Richard Friedman (’72) Remembers
In the early 1970s, Jay Finkelman (right) was my industrial psychology professor. And while I never pursued graduate-level study in that field, I credit him with teaching me lessons I later applied to my Master of Science degree program in the field of educational administration and supervision at Nova University.
Basically, I applied Finkelman’s motivational technique of getting students physically involved in a lesson. My own students were learning remedial high school math.
What lesson was so influential? One day Finkelman brought a polygraph to class. Alternately, students were hooked up to the lie detector and other students asked the student in the hot seat questions. It was a memorable experience, which I recalled when a graduate student.
I applied the concept this way: For the subgroup of the remedial math students, I created electric match games. These students were able to check their answers to math problems by matching two wires—one to the problem and the other to the correct solution. Every correct answer caused a bulb to light up. Simple, right? My master’s thesis was based on comparing the motivational levels and test performances between the experimental group that had the match game board and the control group that did not.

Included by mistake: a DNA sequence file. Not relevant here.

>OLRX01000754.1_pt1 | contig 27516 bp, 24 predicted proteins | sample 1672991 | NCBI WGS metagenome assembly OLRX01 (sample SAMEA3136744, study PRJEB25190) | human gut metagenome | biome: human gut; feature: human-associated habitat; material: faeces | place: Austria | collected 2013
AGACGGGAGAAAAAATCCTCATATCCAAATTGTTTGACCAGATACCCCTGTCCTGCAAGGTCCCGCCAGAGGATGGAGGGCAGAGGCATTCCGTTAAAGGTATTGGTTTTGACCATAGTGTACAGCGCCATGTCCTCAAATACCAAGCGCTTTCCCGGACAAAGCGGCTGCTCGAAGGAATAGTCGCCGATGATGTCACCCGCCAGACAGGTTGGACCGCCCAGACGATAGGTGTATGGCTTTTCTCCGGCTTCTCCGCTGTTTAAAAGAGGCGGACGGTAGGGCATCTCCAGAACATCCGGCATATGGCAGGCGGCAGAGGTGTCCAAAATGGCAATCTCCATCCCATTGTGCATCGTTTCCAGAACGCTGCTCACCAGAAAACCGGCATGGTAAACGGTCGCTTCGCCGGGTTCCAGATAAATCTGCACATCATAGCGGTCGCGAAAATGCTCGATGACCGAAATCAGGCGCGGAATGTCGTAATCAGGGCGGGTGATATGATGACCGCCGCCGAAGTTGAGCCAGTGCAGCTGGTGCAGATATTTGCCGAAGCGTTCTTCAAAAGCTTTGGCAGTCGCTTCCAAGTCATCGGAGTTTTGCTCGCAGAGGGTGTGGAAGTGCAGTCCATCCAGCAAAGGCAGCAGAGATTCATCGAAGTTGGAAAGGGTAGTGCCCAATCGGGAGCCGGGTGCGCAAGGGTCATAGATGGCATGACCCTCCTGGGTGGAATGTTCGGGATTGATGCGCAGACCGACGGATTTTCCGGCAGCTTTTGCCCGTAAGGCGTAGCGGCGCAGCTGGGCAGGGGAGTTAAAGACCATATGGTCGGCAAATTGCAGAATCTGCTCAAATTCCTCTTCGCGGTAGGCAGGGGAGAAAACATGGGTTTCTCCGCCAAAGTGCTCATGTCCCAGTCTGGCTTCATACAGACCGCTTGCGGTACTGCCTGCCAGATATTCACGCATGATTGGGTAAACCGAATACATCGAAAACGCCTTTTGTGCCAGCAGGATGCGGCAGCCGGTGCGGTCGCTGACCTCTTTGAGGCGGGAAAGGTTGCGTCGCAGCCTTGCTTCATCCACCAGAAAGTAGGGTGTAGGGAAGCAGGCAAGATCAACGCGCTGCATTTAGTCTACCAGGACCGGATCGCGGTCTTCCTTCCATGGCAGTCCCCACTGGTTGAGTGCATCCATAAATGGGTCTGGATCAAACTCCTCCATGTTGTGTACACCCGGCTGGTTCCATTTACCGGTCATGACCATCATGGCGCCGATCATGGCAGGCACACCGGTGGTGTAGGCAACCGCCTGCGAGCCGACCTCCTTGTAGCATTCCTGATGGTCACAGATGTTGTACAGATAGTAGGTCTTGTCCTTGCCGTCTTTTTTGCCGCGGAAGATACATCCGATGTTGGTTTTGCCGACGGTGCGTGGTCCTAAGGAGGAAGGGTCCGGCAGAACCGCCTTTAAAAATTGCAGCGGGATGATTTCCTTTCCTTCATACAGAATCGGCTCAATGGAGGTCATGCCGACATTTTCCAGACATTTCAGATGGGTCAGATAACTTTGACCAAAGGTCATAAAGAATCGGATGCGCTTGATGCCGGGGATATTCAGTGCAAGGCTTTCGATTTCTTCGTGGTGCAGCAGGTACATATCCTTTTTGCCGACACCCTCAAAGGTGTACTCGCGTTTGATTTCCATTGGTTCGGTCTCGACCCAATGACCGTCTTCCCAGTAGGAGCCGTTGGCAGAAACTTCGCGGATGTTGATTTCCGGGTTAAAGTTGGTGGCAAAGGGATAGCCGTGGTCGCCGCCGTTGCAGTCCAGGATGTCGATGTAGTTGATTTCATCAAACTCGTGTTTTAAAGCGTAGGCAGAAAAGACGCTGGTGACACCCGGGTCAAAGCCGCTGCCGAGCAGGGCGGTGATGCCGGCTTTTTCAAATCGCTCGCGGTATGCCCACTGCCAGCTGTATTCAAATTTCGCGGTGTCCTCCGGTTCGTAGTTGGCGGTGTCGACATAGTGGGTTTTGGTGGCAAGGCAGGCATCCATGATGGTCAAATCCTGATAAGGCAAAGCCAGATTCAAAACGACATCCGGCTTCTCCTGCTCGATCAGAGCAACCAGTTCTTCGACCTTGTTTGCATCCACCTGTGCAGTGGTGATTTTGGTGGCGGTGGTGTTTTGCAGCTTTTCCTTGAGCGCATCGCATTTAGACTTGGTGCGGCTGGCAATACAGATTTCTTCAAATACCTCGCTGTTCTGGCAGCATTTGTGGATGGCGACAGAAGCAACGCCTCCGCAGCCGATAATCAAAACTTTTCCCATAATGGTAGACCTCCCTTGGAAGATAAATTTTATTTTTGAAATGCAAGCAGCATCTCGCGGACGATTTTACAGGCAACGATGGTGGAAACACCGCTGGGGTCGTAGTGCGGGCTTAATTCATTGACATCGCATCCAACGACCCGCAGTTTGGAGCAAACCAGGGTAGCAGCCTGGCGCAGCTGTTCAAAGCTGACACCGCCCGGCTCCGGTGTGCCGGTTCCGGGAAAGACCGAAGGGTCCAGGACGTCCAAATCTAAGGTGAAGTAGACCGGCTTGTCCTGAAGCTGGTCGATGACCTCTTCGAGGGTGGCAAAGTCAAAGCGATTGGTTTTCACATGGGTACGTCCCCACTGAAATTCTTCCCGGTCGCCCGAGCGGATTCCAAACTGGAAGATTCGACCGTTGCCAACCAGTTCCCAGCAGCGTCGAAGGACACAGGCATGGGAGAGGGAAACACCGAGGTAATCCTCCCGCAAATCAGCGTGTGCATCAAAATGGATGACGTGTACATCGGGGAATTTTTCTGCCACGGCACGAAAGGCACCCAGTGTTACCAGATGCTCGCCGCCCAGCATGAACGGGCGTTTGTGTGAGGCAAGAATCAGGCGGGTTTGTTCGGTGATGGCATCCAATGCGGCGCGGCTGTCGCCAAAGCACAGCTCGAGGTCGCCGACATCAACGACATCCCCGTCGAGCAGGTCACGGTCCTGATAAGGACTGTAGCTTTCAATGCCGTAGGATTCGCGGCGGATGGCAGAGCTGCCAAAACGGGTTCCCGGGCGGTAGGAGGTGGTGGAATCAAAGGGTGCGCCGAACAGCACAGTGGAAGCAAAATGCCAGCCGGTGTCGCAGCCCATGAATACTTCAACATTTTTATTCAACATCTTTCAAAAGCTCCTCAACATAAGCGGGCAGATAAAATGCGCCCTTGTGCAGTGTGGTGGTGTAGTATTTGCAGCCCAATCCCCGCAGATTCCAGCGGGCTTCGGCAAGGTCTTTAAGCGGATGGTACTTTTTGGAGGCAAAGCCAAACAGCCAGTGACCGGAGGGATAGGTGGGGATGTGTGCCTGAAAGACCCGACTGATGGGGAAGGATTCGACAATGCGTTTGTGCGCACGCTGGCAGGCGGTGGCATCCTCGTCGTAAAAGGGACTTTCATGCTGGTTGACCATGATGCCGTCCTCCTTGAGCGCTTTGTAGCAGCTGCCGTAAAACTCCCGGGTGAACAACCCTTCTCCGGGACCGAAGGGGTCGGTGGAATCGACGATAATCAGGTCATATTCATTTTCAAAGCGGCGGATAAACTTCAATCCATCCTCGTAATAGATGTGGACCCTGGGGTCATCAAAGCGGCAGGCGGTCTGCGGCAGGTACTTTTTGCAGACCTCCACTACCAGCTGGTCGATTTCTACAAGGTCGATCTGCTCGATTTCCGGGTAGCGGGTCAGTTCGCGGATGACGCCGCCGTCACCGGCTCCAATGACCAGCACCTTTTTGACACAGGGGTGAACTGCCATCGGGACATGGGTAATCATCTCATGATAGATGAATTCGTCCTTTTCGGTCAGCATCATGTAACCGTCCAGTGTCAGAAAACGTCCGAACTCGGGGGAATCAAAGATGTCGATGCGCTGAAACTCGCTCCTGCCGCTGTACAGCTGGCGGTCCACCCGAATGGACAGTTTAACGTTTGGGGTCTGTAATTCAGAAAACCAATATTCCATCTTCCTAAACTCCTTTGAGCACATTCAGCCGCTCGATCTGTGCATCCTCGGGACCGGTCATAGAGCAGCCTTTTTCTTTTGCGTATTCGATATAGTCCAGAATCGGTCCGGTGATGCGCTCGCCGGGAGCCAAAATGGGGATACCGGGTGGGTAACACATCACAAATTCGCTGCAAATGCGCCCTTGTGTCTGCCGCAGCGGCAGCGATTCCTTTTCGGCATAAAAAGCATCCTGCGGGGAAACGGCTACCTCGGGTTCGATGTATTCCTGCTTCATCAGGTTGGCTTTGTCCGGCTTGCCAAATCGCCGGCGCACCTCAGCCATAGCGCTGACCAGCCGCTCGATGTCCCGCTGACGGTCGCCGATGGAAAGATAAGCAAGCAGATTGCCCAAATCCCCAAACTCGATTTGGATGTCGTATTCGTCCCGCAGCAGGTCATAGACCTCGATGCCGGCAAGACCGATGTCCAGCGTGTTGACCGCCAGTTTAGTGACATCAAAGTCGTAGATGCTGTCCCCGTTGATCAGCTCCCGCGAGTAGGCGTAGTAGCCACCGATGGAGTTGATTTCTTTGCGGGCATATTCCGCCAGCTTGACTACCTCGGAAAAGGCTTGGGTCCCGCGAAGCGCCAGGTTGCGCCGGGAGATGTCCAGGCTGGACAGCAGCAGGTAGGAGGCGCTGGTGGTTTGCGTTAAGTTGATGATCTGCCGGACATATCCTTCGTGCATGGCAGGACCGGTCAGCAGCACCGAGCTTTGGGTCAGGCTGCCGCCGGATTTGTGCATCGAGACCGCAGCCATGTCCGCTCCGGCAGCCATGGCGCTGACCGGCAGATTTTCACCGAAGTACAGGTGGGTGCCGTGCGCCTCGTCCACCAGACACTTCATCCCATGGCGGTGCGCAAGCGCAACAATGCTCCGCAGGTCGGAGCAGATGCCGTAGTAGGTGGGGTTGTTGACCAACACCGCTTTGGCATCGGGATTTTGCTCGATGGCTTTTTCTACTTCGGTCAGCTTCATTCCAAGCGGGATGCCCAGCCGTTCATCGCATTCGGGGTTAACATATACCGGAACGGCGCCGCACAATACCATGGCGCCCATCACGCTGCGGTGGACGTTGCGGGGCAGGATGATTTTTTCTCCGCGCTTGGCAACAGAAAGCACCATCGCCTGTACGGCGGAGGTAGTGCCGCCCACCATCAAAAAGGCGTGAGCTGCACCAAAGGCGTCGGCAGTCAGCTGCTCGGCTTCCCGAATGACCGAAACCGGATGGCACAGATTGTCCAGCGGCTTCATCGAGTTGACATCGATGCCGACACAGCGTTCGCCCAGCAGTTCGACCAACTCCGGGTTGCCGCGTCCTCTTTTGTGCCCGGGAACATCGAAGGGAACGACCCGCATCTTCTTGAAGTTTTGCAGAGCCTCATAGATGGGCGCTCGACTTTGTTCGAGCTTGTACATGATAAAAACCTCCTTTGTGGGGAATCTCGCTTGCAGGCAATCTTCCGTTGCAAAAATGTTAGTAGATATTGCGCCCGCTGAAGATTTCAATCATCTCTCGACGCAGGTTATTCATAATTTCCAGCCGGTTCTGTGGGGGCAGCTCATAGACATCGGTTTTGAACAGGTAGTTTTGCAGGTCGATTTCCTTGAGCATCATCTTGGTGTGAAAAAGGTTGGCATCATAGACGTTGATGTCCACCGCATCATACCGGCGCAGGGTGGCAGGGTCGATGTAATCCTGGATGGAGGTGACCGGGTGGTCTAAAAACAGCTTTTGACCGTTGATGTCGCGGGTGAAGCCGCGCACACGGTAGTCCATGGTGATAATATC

—Richard Friedman (’72) is a retired math teacher living in Florida.
Note: And although Friedman didn’t realize it, Jay Finkelman was not only a professor and dean of students at Baruch but also an alumnus with an MBA earned in 1968. Recently Finkelman was named the vice president of academic affairs and chief academic officer at the Chicago School of Professional Psychology (TCSPP). Prior to joining TCSPP, he was a professor and director at Alliant International University. Click here for more about Finkelman.